APPEAL FROM THE ORDER ENTERED NOVEMBER 8, 1985 IN THE COURT OF COMMON PLEAS OF ERIE COUNTY, NO. 668 AND 848 OF 1985, Criminal Division.
Bruce L. Getsinger, Erie, for appellant.
Timothy Lucas, Assistant District Attorney, Erie, for Commonwealth, appellee.
Cirillo, President Judge, and Tamilia and Popovich, JJ.
[ 356 Pa. Super. Page 383]
This is an appeal from an order of the Erie County Court of Common Pleas denying appellant, John F. Learn's, motion to dismiss on the basis of double jeopardy. Appellant was charged with delivery of a controlled substance (marijuana), possession of a controlled substance and possession with intent to deliver. After a five hour trial, the jury retired for deliberations. It deliberated for a day and one-half and then informed the court that it was deadlocked. Defendant's counsel specifically requested that the court not grant a mistrial but rather send the jury back for further deliberations with appropriate instructions. The trial judge briefly discussed the matter with the jury foreman, asked a general question of the remaining jurors and then declared a mistrial. After receiving notice that he would be retried in the court's next term, Learn filed a motion to dismiss on the basis of double jeopardy which the court subsequently denied. This timely appeal followed.
On appeal, appellant contends that the trial court erred in determining that there was a "manifest necessity" for the declaration of a mistrial on the basis of a deadlocked jury. Appellant argues that the jury only deliberated a relatively short period of time. Additionally, he asserts that the trial court failed to conduct a sufficient colloquy to determine whether it was possible for the jury to reach a verdict.
Due to the recent Supreme Court case, Commonwealth v. Brady, 510 Pa. 336, 508 A.2d 286 (1986), this appeal is not properly before this Court. The issue in Brady, as framed by the Supreme Court, was whether an interlocutory appeal based on double jeopardy grounds was proper when the trial court specifically determined that the double jeopardy grounds are frivolous.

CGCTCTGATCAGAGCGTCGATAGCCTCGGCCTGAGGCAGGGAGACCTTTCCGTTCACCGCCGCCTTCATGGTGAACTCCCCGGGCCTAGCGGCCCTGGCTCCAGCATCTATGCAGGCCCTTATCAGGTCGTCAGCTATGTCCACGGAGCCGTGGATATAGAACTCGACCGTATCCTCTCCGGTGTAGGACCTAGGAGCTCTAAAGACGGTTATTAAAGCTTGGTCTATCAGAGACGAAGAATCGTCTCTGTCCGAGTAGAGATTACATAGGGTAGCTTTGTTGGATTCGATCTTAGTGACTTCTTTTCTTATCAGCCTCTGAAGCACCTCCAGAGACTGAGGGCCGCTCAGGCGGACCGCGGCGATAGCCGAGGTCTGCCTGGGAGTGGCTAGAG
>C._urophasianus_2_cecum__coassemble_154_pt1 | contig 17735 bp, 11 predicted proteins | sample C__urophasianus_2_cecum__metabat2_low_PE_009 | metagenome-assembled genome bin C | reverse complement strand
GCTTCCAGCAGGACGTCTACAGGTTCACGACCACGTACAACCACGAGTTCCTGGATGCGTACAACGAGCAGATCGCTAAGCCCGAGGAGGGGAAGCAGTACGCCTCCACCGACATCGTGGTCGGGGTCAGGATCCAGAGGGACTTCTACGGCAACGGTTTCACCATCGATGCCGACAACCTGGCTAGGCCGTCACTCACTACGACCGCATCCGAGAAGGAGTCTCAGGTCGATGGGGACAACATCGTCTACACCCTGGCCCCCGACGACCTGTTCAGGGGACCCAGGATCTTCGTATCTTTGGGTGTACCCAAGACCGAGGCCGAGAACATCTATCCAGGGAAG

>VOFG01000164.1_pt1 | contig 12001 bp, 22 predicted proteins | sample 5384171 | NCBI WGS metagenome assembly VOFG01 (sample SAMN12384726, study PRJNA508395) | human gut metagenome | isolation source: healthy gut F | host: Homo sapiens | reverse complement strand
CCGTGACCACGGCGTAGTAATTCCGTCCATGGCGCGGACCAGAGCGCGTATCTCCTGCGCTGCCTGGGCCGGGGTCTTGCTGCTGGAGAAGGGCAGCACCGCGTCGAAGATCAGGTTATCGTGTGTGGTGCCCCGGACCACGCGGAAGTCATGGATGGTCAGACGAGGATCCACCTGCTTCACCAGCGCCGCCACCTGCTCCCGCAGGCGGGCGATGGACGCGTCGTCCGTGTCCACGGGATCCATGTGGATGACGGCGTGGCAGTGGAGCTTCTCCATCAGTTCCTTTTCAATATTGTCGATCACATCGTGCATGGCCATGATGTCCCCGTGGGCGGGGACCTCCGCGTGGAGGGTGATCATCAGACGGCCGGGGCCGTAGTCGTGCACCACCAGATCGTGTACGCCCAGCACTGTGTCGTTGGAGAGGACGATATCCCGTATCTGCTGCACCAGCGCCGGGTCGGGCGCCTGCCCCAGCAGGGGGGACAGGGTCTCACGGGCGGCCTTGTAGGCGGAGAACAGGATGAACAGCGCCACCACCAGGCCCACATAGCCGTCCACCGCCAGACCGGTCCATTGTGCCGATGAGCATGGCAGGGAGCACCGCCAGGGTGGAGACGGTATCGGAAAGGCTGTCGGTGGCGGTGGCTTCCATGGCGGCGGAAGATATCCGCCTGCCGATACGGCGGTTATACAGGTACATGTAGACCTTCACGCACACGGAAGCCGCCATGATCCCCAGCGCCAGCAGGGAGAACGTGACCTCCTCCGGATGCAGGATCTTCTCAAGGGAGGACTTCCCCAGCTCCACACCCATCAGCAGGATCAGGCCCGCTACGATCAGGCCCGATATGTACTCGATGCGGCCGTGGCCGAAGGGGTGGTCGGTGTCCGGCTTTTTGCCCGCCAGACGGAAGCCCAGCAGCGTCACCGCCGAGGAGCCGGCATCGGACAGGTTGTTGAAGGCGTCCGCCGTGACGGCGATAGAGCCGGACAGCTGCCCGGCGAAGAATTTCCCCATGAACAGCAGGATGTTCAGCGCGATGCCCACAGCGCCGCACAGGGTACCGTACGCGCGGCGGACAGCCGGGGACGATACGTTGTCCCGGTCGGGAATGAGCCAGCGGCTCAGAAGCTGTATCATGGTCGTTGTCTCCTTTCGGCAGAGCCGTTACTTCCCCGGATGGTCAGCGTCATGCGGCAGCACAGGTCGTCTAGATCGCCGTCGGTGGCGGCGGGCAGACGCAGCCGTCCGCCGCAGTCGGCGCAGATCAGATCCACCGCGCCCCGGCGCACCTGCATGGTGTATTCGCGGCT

[ 356 Pa. Super. Page 384]
Prior to Brady, the viability of an interlocutory appeal based on double jeopardy grounds was governed by Commonwealth Page 384} v. Bolden, 472 Pa. 602, 373 A.2d 90 (1977).*fn1 The Court in Bolden determined that an interlocutory appeal based on these grounds was proper due to the nature of the double jeopardy right and the need for pre-trial vindication. The Court stated that "the basic purpose of the double jeopardy clause mandates that a defendant who has a meritorious claim have an effective procedural means of vindicating his constitutional right to be spared an unnecessary trial [and] . . . to subject an individual to the expense, trauma and rigors incident to a criminal prosecution a second time offends the double jeopardy clause." Bolden, 472 Pa. at 631-32, 373 A.2d at 104. (Emphasis added). Therefore, the Bolden Court concluded that exceptional circumstances exist to warrant immediate appellate review of a trial court's denial of a defendant's motion to dismiss based on double jeopardy grounds.
Pursuant to Brady, the Supreme Court has retreated somewhat from its position as espoused in Bolden. The Brady Court determined that an interlocutory appeal based on double jeopardy grounds is not permissible when the trial court finds that such grounds are frivolous. The Court concluded that under such circumstances the interlocutory appeal is ". . . unwarranted and review must be sought by means of a direct appeal following retrial." Brady, 510 Pa. 338, 508 A.2d at 287 (emphasis added). The Brady Court reasoned that Bolden, in combination with the automatic stay of proceedings pending on appeal,*fn2 resulted in indefinite delays of legitimate prosecutions in many cases.
In response to this problem of unnecessary delays, the Brady Court promulgated a new procedure for these types of appeals. If the ...